Imagine a parallel dimension where, in 1997 the Isle of Wight, on the southern coast of England, finally returned to Britain, after over 100 years of colonial rule, by a distant foreign power. Now imagine that the history of this isle is knee-deep in the sordid swamp of turning Britons into “zombified” opium addicts and where despite this inequity, the former colonizer still torments London by lecturing it on how to run its internal affairs.
Should you be able to conjure up and grasp this bizarre and iniquitous scenario, then you’ll be able to imagine the mixture of bewilderment, anger and revulsion that China feels when UK’s Prime Minister Boris Johnson, on the 25th anniversary of Hong Kong’s return to China, jumps up to lecture China on Hong Kong, which is China’s internal affair. Johnson’s comments about “not giving up on Hong Kong” and “25 years ago, we made a promise to the territory and its people, and we intend to keep it” are simply out of keeping with the times.
The UK is no longer a colonial power so it’s time to stop speaking like one. The best the UK can do today is to attach itself to American imperialism. Take the 2019 Hong Kong protests as an example. No doubt Britain did its bit, with comments from the last British Governor of Hong Kong Chris Patten stirring the pot, but it was the U.S. through the National Endowment for Democracy that funded the riots.
With the death of this ploy, all that is left to do is for the former colonial power, in the form of Johnson, to come in on cue, like a “jump scare” from a horror movie, and utter one last incantation. Predictably, it’s not just Johnson. U.S. Secretary of State, Antony Blinken, also had his “jump scare,” saying Hong Kong is experiencing an “erosion of autonomy” under China’s “One Country, Two Systems.” Tellingly, under British colonial rule, Hong Kong had both a bloody history and zero autonomy.
However, let us stick with the present and deal with Hong Kong as it is today. Though China’s internal affairs have nothing to do with the UK or the U.S., China’s actions in response to the 2019 protests, which Johnson and Blinken are referring to, were both legal under the “One Country, Two Systems” framework and overdue.
To recap, Hong Kong’s Basic Law comes “directly under the Central People’s Government.” Consequently, autonomy does not mean independence and Hong Kong is first and foremost part of China. Chapter II Article 23 of Hong Kong’s Basic Law states that Hong Kong must enact laws to prohibit secession and subversion against the Central People’s Government and prohibit political organizations or bodies of the region from establishing ties with foreign political organizations or bodies.
Thus, the implementation of the national security law for Hong Kong, which prevents collusion with foreign organizations and secession, was needed to protect China’s sovereignty and keep out former colonial powers. If one considers that the U.S. has 23 statutes relating to national security, then Blinken’s comments sound even more redundant.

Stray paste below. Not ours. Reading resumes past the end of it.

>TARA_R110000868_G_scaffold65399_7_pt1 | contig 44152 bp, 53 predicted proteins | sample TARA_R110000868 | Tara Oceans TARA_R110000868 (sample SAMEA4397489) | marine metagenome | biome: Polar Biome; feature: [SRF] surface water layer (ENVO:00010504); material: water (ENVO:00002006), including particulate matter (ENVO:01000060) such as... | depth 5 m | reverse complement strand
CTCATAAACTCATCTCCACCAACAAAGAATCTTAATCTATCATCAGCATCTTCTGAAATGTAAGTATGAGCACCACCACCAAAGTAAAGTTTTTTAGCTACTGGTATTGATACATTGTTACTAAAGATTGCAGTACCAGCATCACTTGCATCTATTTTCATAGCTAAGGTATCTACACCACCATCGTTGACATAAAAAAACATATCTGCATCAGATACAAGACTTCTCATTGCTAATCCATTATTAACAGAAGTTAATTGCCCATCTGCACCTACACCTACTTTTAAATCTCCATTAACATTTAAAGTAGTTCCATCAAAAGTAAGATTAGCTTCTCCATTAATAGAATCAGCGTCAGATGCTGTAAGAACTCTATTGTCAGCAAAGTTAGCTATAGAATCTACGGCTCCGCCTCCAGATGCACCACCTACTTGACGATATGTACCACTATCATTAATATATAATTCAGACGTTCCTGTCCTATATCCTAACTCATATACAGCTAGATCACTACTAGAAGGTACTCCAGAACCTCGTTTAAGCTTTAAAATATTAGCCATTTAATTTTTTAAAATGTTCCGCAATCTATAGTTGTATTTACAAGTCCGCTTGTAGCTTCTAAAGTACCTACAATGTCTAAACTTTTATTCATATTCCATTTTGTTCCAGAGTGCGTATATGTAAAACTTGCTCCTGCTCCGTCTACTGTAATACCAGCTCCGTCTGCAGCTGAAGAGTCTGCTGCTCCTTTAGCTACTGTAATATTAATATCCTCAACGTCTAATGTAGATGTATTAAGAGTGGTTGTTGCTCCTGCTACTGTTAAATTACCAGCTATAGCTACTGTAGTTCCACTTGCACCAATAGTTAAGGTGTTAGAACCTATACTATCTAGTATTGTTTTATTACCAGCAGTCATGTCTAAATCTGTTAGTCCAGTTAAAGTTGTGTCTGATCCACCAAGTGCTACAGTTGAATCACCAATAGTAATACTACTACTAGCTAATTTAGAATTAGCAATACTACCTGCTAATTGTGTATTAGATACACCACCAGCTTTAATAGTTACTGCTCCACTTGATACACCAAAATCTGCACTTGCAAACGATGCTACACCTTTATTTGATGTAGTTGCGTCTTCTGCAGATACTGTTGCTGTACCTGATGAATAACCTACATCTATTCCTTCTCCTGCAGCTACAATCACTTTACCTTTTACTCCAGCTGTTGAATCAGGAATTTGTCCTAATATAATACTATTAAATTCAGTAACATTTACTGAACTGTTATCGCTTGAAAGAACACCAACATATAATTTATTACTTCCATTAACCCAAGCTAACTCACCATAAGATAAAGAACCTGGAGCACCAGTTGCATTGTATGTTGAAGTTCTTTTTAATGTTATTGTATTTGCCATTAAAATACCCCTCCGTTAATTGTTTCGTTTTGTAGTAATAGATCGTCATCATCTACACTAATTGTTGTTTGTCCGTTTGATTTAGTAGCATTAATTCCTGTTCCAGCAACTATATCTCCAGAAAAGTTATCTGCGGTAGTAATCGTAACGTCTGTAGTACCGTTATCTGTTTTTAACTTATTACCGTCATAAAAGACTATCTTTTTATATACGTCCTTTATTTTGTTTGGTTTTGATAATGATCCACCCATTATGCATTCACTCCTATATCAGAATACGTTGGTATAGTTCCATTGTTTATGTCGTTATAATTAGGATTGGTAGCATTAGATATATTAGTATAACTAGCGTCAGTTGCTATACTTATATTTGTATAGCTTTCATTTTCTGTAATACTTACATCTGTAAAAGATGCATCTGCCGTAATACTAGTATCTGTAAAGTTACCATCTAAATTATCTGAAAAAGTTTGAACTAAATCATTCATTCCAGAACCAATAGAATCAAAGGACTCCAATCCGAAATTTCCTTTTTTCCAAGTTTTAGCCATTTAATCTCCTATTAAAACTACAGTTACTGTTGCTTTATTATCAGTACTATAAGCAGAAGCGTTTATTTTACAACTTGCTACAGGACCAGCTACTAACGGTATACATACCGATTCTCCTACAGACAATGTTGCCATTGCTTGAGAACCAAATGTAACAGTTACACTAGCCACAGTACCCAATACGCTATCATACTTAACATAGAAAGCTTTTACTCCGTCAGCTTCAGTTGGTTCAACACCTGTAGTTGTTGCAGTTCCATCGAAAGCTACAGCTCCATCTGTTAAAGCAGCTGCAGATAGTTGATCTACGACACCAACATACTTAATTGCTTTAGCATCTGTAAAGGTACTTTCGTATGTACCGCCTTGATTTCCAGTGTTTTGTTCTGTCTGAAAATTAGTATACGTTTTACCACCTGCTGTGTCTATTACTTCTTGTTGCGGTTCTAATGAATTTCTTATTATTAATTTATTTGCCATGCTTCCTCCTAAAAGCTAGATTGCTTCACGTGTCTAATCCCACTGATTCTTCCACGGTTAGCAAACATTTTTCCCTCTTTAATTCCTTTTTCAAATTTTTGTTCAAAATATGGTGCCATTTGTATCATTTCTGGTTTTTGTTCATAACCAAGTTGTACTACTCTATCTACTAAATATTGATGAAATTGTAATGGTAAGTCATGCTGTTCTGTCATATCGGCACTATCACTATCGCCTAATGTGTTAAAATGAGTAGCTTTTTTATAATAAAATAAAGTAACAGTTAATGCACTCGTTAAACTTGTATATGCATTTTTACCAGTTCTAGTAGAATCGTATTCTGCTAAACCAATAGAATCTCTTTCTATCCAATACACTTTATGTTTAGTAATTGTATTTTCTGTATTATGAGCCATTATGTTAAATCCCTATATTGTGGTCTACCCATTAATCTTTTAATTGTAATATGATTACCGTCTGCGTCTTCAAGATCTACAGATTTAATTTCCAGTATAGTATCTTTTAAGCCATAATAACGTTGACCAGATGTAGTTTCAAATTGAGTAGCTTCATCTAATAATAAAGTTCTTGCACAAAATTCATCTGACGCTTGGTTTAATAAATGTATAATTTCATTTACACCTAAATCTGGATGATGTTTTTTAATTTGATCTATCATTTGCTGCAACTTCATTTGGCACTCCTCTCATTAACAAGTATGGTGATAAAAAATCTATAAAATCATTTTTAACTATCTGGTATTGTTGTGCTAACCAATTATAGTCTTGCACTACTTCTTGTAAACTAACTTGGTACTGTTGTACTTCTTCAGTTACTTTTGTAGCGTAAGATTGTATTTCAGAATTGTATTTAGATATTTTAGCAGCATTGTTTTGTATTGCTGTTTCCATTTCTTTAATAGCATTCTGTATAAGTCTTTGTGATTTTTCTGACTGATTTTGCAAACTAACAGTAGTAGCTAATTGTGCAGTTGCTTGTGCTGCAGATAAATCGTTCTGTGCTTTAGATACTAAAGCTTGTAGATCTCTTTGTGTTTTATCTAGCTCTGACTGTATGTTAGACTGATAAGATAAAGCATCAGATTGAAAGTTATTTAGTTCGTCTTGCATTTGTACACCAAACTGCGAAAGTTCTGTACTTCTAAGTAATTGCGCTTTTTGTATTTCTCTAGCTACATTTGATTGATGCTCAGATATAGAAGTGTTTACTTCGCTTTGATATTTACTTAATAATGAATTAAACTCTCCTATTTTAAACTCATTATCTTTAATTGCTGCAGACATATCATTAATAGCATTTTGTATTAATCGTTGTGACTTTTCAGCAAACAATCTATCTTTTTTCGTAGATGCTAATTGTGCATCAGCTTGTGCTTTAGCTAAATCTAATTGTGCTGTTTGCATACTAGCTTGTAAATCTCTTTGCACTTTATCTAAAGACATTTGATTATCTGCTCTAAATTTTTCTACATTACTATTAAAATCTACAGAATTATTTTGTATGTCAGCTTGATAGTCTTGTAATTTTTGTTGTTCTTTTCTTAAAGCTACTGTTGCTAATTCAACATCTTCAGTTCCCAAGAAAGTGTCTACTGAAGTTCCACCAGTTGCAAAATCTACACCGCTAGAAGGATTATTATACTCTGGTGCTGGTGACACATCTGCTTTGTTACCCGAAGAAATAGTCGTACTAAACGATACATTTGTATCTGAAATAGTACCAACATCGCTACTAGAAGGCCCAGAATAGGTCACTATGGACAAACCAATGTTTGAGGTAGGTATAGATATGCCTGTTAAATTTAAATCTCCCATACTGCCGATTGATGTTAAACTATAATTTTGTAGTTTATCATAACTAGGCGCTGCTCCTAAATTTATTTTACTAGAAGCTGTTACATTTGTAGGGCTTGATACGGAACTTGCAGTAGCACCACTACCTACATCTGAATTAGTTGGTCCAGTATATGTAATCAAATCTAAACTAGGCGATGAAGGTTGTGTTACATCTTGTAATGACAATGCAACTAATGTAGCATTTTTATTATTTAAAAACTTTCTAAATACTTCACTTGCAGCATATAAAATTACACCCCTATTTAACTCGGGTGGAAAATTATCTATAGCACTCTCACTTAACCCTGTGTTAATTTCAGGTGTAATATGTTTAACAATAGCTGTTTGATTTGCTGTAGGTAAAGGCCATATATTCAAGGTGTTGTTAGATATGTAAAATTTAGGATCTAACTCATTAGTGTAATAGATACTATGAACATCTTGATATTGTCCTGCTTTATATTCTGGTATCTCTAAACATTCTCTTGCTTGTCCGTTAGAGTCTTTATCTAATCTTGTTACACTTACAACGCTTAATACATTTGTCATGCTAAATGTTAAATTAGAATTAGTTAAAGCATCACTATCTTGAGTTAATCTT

The fact is Britain with its grimy colonial history is not doing itself any favors by transposing its sordid past onto the present and then flipping the script into one based on “concern for human rights.” All this acts as a form of self-delusion that eases the historical guilt of the abuser vis-a-vis the abused.
Indeed, this “caring” discourse has led to the human rights tragedies of the 21st century in Afghanistan and Iraq, to name but two. As such, if indeed Johnson does care for its former colonies, then perhaps he can make amends for the numerous inequalities, connected with both traditional and neo-imperialism, which persist to this day. The same can be said for Blinken.
At the end of the day, China is on the rise and its economic prospects are bright. Its development plan, to turn China into a “modern socialist country” by 2049, is an unprecedented ambition that will bring greater freedom and wealth to a large proportion of humanity. For those like myself, with a couple of decades going between the Chinese mainland and Hong Kong will have noticed how quickly the mainland is catching up with Hong Kong. In 1997 Hong Kong’s GDP made up more than 18 percent of China’s total GDP while in 2021 this figure is just two percent.
Consequently, with Hong Kong still being a major entry point and trading bridge between China and the rest of the world, coupled with the increasing integration of the Guangdong-Hong Kong-Macao Greater Bay Area, Hong Kong’s long-term future is bright too. Regrettably, this does not chime with Johnson’s or Blinken’s illusion, where foreign powers still dictate to the Global South.
They both need to wake up, wipe away the crocodile tears, and deal with this new reality. Then let us unite and work together so that both Western countries and the Global South can put the past to sleep and together share a more prosperous future.
Keith Lamb is a University of Oxford graduate with a Master of Science in Contemporary Chinese Studies. His primary research interests are China’s international relations and “socialism with Chinese characteristics.” The article reflects the author’s opinions and not necessarily the views of The Southern African Times.